The Philippine government and the Moro Islamic Liberation Front (MILF) have edged nearer to a peace treaty after agreeing to a set of consensus points that could lead to less confrontation on the ground, officials say.
At talks in the Malaysian capital, Kuala Lumpur, at the end of April, both sides signed a document containing "decision points on principles" that they said would open public scrutiny of any final peace deal with the 12,000-strong MILF, which has been engaged in a bloody rebellion for the past three decades on the southern island of Mindanao.
Among the 10 points in the document was consensus on creating a new autonomous political body to replace the current, often problematic, Autonomous Region in Muslim Mindanao (ARMM), comprising six provinces and two cities that is home to some 2.8 million Muslim Filipinos.
ARMM was established in 1996 to provide the predominately Muslim population with some degree of self-rule after a peace agreement between the Moro National Liberation Front (MNLF), a former rebel group, and Manila, with the MNFL head as its first governor.
Despite millions of dollars in government assistance and resources, the area remains mired in poverty, corruption and violence.
Other key points in the document are the strengthening of Islamic courts, “assertion” of the people's basic rights - including those of the displaced - and sharing power and wealth in the mineral-rich region.
"This agreement should serve as a memorandum for both sides of the general directions of the negotiations as we move closer to a peace agreement," Teresita Deles, the government’s chief presidential adviser on the peace talks, told IRIN.
The transparent way in which the talks were being held could avoid further confusion that could lead to a new explosion of violence, and another round of displacements in the Mindanao region, she said.
It would also serve to calm tensions on both sides, and allow greater access to humanitarian workers on the ground to help those still in dire need of assistance, Deles noted.
“This generates more goodwill - to see evidence that despite the distance between our positions, there is substantive common ground that has in fact been engendered on the table,” she said.
According to MILF chief negotiator Mohagher Iqbal, despite the consensus points, the two sides are still “worlds apart” in reaching a final agreement.
MILF remained committed to the peace talks, and to the basic principles outlined in the consensus points, he said, but pointed out that the government had previously reneged on its promises, including the doomed proposed deal signed by both sides in 2008, which would have given them control over large swathes of the area they consider as “ancestral domain”.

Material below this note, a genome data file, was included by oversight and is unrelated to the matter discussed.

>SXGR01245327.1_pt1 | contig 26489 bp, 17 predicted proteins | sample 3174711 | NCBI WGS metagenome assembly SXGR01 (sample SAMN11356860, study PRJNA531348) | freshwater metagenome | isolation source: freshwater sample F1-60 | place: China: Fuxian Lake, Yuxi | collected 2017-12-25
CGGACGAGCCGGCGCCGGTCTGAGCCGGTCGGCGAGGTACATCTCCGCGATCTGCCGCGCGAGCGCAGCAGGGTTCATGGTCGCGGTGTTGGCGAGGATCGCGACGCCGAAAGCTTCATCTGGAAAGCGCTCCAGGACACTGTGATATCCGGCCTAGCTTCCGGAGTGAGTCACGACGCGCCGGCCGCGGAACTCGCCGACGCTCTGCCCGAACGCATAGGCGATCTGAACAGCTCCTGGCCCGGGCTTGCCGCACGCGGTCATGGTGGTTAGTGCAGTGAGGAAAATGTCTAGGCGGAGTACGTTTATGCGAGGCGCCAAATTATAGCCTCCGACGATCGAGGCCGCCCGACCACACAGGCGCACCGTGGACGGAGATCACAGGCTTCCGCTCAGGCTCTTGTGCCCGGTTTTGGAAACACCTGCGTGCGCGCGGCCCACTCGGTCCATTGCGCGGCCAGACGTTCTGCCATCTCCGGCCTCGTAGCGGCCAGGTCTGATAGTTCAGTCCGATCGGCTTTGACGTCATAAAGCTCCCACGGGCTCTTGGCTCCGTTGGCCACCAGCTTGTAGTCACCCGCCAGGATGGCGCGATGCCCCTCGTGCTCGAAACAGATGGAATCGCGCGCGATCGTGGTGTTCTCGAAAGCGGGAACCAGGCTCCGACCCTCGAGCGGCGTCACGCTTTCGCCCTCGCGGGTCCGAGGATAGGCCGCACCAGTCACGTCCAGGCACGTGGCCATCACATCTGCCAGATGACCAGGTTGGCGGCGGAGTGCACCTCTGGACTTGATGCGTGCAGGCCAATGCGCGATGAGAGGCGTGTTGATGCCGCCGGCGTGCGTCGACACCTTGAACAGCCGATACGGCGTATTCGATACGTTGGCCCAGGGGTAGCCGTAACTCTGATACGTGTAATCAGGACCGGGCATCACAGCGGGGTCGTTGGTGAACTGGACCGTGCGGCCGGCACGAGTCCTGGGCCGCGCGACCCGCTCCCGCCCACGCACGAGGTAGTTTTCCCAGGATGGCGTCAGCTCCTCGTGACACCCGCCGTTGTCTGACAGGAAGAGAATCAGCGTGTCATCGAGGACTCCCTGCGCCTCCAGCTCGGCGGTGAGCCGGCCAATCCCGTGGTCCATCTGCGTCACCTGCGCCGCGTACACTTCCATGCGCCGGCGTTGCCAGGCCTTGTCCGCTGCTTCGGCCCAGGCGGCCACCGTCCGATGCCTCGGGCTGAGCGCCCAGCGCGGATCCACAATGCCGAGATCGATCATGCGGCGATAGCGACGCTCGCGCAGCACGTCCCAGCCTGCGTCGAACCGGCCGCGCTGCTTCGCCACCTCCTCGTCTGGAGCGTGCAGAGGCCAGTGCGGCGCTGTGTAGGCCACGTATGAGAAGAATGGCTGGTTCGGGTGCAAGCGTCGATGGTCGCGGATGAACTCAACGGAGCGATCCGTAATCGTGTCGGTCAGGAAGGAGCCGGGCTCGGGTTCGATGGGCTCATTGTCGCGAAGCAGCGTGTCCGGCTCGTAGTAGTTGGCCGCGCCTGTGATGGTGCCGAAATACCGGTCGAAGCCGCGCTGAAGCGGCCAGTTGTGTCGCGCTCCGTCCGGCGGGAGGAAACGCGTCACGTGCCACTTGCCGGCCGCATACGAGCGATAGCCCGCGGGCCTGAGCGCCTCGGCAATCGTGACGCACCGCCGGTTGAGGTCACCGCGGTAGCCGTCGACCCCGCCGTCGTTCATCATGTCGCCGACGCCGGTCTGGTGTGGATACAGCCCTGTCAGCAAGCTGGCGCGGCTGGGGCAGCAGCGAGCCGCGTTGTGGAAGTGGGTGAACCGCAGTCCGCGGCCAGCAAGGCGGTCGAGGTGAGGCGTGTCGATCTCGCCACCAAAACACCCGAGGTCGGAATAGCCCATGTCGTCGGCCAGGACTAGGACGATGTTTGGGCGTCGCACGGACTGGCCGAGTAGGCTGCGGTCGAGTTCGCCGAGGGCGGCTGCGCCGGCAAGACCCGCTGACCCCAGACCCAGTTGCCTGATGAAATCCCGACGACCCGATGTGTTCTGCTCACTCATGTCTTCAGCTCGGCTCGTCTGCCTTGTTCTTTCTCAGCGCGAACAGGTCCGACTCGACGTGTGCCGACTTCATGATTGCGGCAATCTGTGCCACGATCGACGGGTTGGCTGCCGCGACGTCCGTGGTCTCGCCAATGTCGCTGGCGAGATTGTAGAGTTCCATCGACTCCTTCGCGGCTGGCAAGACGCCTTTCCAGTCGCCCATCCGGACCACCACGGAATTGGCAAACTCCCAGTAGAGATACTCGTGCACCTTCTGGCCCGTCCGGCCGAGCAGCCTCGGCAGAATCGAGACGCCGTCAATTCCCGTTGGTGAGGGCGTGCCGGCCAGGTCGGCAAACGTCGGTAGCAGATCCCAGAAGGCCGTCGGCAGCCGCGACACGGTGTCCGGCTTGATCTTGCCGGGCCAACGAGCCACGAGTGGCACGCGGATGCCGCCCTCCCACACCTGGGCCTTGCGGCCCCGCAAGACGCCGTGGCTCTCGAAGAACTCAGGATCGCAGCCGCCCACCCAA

The deal was rejected by the Philippine Supreme Court, triggering violence and large-scale displacement. "The peace negotiations, however, are continuing, if limping," Iqbal told IRIN. He didn’t think a final peace deal would be signed in 2012.
Meanwhile, MILF fighters would abide by the truce, and an earlier agreement to help civilians caught up in the crossfire to return to their homes, he said.
Talks with the government opened in 2003 but were marred by periodic accusations of truce violations by both sides. In 2008, the MILF launched simultaneous attacks across Mindanao that left about 750,000 people displaced and nearly 400 dead on both sides.
Negotiations were resumed after President Benigno Aquino came to power in 2010, but again came close to collapsing in late 2011, when 19 Special Forces troops were killed while storming an MILF camp in the south.
The killing triggered heavy artillery reprisals from the army and the displacement of about another 30,000 people. Nonetheless, Aquino rejected widespread calls for an all-out war and ordered a return to the peace table, along with efforts to help the newly displaced.
Social Welfare Secretary Corazon Soliman said most of those displaced in 2008 and 2011 have since returned to their homes, but many were moved to camps that were vulnerable to deadly natural disasters such as flooding, but which eventually became their permanent residence.
The Department of Social Welfare and Development estimates that at the end of 2011 some 46,000 internally displaced people were living in more than 40 camps and relocation sites across Mindanao.
Many of them have refused to return home for fear of getting caught in the crossfire again, and because basic services are more accessible in the camps than in the far-flung villages they come from.